So sports are back, I guess. Anybody catch the football game this week? I heard that the one team did the thing better than the other team. It was crazy. Or maybe it wasn’t. I have to confess I didn’t watch it (I know you couldn’t tell based on my superb game summary) so I don’t know if it was crazy enough for one team to pull a Hail Mary, but I was thinking about prayer this week and how appropriate that term is for our cultural misunderstanding of the function of prayer in our lives.

John Ortberg says in his book The Life You’ve Always Wanted, “Prayer is something we generally associate with desperation. The idea behind this terminology is that for the majority of the game I can rely on my own resources. I will depend on my game plan and my personnel. However, at a moment of crisis and desperation when I’ve run out of time and opportunity, when human cleverness and mortal strength have failed me, and when all other options are gone, that’s the time to throw up a prayer. ‘Hail Mary…’”

Ortberg goes on to discuss a poignant image of prayer found in scripture. He points us to Revelation 8 where John is describing a scene in heaven after the seals have been broken on the scrolls that “tell the story of human sin and violence and God’s judgment.” After the last seal is broken, “there was silence in heaven for about half an hour.” Not a harp twang. Not a robe rustling. Not a sound. 

An angel approaches the altar with a golden censer from which emanates much incense, which represents the prayers arising from earth before God. After this come all sorts of great acts of judgment on the earth, “peals of thunder, rumblings, flashes of lightning, and an earthquake.” Ortberg says, “What is most striking is that these acts come in response to the prayers of the saints. … All of heaven stops so the prayers of the saints — your prayers and mine, every one of them — can rise before God. They are heard. They matter. Prayers of real human beings — like you and me — interrupt heaven.”

We are told in 1 Thessalonians to pray without ceasing. Sure, Paul, we might grumble, that’s easy for you to say. You didn’t have to deal with a global pandemic and virtual school, plus the kids are fighting again, the mortgage is due, the credit card is maxed out, the laundry is piling up, twelve work tasks need doing yesterday, and what the heck are we going to have for dinner?! Who has time to sit around praying all day? Not us!

Maybe we just need an adjustment of our mentality about prayer. For one thing, most of us probably talk way too much when we pray, instead of sitting and quietly listening to God. One way to grow in this area is to simply pray scripture, such as the Psalms, which were literally written to be sung as prayers to God. (Boom. The hard work’s all done for you. You’re welcome.) This is what the Bible means when it talks about meditating on scripture. It means reading, memorizing, ruminating on, pondering, and savoring God’s word. Praying scripture is a beautiful way to participate in this discipline.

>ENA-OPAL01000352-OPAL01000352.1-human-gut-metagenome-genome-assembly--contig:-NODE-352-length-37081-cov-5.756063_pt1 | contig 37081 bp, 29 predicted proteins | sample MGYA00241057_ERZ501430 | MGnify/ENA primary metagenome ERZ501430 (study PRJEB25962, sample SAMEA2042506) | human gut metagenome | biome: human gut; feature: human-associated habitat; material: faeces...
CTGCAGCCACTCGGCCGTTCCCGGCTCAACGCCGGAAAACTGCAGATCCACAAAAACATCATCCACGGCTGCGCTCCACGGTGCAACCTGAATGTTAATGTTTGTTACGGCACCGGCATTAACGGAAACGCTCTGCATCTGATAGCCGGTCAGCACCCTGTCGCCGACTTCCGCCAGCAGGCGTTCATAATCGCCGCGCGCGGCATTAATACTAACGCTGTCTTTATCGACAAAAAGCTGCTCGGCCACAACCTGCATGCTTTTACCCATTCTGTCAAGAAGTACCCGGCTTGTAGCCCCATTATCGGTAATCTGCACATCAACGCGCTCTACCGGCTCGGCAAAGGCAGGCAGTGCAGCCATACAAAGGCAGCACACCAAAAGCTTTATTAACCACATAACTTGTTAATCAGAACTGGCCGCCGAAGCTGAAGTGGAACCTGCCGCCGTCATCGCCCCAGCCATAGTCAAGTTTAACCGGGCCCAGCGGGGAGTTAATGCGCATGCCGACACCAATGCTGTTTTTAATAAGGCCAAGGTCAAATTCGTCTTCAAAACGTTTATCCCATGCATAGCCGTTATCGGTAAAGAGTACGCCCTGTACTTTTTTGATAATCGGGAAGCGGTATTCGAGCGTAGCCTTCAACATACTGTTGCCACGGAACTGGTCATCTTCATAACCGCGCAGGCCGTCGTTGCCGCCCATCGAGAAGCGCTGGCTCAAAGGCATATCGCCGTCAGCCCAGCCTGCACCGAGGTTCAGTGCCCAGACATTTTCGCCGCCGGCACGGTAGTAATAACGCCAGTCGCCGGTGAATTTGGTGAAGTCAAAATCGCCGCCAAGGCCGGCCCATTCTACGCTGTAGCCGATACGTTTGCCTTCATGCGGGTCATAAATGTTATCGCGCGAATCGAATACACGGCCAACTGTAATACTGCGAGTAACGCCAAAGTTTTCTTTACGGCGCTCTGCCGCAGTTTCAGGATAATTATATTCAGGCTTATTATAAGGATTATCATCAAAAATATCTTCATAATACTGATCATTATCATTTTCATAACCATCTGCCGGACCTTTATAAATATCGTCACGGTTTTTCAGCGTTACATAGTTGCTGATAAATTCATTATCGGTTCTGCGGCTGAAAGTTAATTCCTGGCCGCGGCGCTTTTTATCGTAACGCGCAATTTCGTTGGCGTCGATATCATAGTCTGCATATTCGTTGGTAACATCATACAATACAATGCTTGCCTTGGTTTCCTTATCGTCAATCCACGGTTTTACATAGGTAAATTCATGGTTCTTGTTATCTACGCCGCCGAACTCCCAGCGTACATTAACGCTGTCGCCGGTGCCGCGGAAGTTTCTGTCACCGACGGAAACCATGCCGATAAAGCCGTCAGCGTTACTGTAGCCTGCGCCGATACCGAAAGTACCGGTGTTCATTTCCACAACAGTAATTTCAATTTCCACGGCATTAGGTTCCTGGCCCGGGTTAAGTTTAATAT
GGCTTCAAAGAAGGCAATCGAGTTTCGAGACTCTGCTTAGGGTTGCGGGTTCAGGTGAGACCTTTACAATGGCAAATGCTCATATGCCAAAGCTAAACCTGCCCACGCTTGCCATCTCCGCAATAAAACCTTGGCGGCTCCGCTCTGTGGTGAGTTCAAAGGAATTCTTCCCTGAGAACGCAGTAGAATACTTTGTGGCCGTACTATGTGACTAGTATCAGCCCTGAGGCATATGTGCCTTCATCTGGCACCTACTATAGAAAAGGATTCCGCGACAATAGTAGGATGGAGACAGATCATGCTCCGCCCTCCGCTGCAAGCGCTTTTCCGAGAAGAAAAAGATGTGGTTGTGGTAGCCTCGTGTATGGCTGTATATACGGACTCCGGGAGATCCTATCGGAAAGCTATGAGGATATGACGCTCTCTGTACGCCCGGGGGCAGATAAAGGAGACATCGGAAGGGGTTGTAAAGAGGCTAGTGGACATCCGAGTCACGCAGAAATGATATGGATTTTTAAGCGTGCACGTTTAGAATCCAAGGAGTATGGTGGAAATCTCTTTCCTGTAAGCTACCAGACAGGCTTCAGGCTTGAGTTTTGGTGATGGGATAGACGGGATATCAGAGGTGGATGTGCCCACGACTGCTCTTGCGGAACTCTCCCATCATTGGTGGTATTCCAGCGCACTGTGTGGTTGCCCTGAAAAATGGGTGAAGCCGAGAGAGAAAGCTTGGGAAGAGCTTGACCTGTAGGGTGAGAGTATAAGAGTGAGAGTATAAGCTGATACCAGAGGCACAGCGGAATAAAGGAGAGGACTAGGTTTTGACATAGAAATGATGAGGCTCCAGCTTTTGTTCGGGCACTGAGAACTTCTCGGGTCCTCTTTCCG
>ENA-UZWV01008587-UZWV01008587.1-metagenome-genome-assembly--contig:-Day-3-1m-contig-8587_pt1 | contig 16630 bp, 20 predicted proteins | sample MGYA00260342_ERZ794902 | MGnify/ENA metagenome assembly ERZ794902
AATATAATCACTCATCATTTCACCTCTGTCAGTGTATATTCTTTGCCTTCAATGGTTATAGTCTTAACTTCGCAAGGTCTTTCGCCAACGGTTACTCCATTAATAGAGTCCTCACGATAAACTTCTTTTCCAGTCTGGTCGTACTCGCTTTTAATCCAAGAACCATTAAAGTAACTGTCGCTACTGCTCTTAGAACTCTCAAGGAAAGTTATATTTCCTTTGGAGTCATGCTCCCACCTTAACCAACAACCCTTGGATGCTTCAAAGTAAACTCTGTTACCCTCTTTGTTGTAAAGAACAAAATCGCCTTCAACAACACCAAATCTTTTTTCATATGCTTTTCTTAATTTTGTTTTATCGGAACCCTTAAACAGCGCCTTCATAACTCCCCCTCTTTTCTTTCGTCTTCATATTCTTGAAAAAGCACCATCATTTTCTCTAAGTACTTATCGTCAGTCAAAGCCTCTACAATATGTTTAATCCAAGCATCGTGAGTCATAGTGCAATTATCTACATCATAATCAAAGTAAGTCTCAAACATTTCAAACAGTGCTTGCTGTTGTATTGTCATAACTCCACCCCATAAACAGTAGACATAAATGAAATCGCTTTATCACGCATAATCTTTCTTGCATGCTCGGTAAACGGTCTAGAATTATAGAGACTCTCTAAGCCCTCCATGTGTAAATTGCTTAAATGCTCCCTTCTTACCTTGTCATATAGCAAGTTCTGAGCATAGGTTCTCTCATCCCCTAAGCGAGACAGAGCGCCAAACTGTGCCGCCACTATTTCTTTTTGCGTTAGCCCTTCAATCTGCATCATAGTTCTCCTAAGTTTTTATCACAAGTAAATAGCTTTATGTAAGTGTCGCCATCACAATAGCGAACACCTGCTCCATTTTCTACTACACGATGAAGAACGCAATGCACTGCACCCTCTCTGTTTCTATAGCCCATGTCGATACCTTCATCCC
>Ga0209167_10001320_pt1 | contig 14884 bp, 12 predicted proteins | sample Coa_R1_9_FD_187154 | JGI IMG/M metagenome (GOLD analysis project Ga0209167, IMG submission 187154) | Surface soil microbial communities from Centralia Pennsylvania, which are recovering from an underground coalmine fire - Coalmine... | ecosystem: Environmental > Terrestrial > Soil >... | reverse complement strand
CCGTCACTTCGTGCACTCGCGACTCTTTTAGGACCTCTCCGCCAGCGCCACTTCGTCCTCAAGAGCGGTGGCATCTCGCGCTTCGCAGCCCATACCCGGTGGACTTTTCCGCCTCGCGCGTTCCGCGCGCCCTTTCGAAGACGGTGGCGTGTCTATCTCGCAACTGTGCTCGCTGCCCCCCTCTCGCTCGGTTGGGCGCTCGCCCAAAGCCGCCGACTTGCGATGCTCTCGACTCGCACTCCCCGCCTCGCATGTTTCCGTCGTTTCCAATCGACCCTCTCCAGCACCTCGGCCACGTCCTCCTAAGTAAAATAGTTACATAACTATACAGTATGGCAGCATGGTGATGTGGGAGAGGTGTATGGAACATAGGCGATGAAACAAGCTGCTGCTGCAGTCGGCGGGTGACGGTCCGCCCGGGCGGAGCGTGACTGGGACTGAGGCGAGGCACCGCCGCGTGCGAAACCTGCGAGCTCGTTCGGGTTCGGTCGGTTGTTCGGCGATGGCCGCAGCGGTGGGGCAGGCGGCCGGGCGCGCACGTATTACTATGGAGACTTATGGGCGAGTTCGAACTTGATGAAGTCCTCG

Another benefit of praying scripture is that it requires that you get into your Bible too. If you consider that the Bible is spiritual food, we are starving spiritually if we do not regularly take in God’s word.

Dietrich Bonhoeffer said, “Intercessory prayer is the purifying bath into which the individual and the fellowship must enter every day.” So if you’re only reading or hearing scripture when you watch church on Sundays, and if you’re only tossing out a half-hearted grace before meals, you’re spiritually eating only one meal a week and not properly showering at all. Gross.

Furthermore, we can only pray rightly when we know God. Tim Keller quotes Eugene Peterson in his book Prayer, saying, “Your starting point for prayer must be immersion in God’s Word.” Keller goes on: “We should not decide how to pray based on the experiences and feelings we want. Instead, we should do everything possible to behold our God as he is, and prayer will follow. The more clearly we grasp who God is, the more our prayer is shaped and determined accordingly.” 

Prayer and scripture, then, are inextricably linked. God uses them both to change our desires, priorities, and ways of thinking as he gradually grows us in godliness and likeness to his son, the incarnated Word of God through whom we have direct access to the father through prayer. Reading the Bible and praying become beautiful pictures of the gospel enacted in our lives. Scripture tells us that prayer transforms us; it can literally change your life.

We should be people of the book and we should be people who pray. These should be hallmarks of who we are as believers. We want to be always about our father’s work, and we know his work by seeking after him continually, knitting our hearts together with his so that his desires become ours, so that our hearts break for what breaks his. As Julian of Norwich put it, “Prayer unites the soul to God.”

If you’re not there yet, that’s okay. Be persistent. Pray for a desire for the Word. Pray for a passion for prayer. But don’t resign yourself to being someone who isn’t “good” at prayer, as though it’s some special gift reserved for a select few so-called prayer warriors. We all can grow in this privilege — because it is a privilege to come before our holy father. Keller says, “David found a heart to pray when he received God’s Word of promise — that he would establish his throne and build him a house. Christians, however, have an infinitely greater Word of promise. God will not merely build us a house, he will make us his house. He will fill us with his presence, beauty, and glory. Every time Christians merely remember who they are in Christ, that great word comes home to us and we will find, over and over again, a heart to pray.”

Written By: Jess Glass